His dreams were nice when he had been younger, but he was older now, and he knew better. They were the land of make believe, and for the sake of his own insanity, he had to not believe.

 


Part IV: Dearly beloved

He found his dream world and the real world dissolving into each other, and was horrified. He threw himself into his vices, drinking and smoking and inhaling more than he ever had, in the hopes that it just might stop the two worlds meeting. But the effect that his vices once had slowly grew less, and his dreams grew ever more vivid and powerful, breaking into his day time life with the littlest of warning.

He became more inward, ignoring any attempt to reach out to him, and shutting himself off from people he had once willingly spent time with. He visited his place often, staring at the words with a mix of hatred and fear, wondering what these dreams were turning him into, and if his life was not simply just another brick in the wall.

His father had chosen to reiterate his position in his life, and had sent him to what his dreams called a 'shrink'. She was a stern woman, who shot down all of his explanations of his life with scorn and anger. She didn't like him, and he didn't like her. She thought him nothing more than a spoiled child, throwing a tantrum to punish the parents who had tried so much to bring him up as a proper member of the virtual society, and wasted no time in telling him this. He thought her too obsessed with knowing it all, and needing to be in control as she fear what would happen if even for a second she was not.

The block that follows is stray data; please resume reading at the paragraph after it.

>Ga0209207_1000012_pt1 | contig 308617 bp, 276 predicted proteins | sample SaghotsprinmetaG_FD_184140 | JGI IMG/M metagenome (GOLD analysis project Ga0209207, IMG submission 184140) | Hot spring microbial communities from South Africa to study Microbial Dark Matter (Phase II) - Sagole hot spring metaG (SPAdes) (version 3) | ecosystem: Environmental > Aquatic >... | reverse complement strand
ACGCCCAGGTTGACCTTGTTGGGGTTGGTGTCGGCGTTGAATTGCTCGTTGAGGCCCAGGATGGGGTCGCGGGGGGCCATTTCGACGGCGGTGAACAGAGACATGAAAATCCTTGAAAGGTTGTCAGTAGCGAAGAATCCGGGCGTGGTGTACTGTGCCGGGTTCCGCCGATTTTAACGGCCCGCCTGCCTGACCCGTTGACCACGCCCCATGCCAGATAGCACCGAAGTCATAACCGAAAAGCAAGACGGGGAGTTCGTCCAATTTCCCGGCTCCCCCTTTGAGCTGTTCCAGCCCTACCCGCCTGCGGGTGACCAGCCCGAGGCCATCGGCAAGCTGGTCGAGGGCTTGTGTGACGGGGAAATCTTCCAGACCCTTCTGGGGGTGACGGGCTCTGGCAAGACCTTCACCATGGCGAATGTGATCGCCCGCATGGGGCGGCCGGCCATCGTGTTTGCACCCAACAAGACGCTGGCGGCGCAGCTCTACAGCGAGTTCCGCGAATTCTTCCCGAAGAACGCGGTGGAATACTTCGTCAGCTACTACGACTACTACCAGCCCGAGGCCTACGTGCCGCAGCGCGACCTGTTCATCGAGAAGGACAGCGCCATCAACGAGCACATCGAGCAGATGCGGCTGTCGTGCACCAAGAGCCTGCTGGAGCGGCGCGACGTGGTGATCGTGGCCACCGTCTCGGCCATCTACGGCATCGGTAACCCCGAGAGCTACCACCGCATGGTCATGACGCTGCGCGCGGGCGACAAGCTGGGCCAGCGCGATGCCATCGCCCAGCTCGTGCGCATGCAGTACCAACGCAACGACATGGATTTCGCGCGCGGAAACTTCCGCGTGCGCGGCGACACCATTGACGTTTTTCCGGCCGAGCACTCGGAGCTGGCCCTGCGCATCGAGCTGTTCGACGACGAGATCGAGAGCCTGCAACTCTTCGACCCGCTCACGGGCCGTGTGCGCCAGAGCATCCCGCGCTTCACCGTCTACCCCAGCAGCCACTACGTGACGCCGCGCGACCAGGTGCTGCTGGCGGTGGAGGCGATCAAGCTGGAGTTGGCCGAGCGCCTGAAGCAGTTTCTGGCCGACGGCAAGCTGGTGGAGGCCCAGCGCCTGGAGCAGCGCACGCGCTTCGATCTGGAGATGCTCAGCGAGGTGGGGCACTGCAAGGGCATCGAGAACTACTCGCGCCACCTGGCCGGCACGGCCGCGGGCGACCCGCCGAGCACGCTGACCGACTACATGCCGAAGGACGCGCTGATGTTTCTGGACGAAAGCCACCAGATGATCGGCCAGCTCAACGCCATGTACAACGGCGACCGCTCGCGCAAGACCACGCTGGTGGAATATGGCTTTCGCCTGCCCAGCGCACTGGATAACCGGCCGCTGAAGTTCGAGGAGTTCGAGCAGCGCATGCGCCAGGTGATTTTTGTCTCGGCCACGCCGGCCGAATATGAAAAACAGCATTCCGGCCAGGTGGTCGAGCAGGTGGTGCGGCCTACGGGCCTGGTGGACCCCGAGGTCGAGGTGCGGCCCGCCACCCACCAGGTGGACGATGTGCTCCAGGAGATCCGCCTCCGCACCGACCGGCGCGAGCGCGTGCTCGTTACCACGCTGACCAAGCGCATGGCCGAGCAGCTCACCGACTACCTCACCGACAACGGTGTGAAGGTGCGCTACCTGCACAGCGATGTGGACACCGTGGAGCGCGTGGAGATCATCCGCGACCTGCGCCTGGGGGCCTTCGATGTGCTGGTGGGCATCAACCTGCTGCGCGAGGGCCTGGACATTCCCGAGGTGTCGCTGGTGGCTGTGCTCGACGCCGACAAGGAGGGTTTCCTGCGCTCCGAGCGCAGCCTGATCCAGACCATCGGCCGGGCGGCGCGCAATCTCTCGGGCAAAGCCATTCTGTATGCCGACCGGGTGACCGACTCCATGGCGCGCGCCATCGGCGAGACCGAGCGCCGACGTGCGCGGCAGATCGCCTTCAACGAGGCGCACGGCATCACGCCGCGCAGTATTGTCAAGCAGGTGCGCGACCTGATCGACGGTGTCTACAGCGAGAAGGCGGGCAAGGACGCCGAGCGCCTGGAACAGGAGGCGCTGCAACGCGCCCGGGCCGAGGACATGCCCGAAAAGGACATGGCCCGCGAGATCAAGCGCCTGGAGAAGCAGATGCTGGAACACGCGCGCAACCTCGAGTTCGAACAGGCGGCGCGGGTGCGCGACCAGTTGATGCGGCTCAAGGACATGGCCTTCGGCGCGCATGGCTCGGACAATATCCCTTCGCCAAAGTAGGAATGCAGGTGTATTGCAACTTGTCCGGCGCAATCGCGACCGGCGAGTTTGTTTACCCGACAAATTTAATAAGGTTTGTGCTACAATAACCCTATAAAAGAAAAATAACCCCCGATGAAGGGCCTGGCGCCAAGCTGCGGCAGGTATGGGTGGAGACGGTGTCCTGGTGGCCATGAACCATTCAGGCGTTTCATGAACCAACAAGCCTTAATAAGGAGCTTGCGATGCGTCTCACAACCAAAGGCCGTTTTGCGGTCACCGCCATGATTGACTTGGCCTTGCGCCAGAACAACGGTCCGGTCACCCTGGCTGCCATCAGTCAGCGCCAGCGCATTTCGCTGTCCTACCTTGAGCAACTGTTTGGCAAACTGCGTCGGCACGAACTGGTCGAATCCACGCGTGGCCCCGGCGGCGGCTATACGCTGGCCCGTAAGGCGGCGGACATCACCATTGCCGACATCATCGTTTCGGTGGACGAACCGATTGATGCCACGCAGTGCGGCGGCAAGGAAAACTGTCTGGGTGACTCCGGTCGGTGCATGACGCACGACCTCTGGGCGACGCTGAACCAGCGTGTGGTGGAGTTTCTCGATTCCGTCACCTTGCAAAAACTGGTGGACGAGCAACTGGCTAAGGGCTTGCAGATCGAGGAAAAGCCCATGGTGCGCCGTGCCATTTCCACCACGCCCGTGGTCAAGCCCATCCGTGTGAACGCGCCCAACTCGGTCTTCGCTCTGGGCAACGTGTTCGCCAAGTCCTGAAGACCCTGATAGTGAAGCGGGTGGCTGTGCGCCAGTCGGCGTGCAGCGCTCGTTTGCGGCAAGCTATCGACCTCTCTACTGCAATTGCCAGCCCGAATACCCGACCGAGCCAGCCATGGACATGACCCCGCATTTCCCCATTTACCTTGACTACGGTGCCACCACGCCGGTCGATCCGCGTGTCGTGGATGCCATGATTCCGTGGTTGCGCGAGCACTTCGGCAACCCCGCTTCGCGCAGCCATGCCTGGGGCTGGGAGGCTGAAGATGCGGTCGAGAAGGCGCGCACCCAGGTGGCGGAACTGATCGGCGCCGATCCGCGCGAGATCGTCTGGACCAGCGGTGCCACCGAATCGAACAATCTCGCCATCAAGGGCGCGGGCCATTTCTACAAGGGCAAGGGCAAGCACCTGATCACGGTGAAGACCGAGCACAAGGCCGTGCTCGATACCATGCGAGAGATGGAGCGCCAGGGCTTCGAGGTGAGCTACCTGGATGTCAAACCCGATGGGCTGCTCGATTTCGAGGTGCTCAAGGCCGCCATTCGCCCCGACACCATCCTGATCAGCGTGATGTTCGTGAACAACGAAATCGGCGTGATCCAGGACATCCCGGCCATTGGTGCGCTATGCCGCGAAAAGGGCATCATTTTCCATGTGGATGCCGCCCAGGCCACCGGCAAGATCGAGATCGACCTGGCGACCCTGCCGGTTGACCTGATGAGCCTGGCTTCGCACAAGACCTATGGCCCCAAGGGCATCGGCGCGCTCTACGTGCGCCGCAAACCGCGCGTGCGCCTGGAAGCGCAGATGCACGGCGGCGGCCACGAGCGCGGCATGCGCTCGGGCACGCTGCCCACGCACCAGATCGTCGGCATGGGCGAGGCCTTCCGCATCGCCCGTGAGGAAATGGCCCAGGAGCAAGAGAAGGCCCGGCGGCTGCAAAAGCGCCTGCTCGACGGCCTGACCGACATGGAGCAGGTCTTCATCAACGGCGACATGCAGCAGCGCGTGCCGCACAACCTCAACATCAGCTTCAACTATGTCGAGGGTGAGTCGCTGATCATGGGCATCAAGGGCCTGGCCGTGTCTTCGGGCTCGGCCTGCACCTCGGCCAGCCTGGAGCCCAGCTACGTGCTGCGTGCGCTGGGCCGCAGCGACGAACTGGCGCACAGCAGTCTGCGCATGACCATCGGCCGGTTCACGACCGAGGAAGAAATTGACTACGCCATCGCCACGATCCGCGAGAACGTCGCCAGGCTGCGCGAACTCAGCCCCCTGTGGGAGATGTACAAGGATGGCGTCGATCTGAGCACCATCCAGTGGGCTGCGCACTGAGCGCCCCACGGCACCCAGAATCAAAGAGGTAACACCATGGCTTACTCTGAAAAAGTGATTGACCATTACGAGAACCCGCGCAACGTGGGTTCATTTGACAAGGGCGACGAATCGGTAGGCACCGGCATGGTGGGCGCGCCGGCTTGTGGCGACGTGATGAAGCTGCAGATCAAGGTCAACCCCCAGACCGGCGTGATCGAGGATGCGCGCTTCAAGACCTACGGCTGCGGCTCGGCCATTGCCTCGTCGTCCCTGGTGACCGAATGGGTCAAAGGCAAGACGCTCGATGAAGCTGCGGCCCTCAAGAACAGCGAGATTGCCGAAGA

Their dance had been furious, biting and scratching, a fight for dominance.

His father had been furious when he found out, managing to get the doctor's license removed, though only after finding out that whatever was the matter with his son, he was reluctant to let go of it. He had suffered for that. He smirked slightly at the man, knowing that for all his own lack of education, he knew more than his father ever could, or would ever want to.

He locked himself in his room once more, refusing to leave unless necessary. His father sighed, giving up and wiping his hands of him. He was sure that now, to his father, he was simply the boy who lived there, for his son was long dead and cold in the ground. He didn't care, he was too insane to care. His dream world and the real world continued to dissolve into each other, and he began to let it.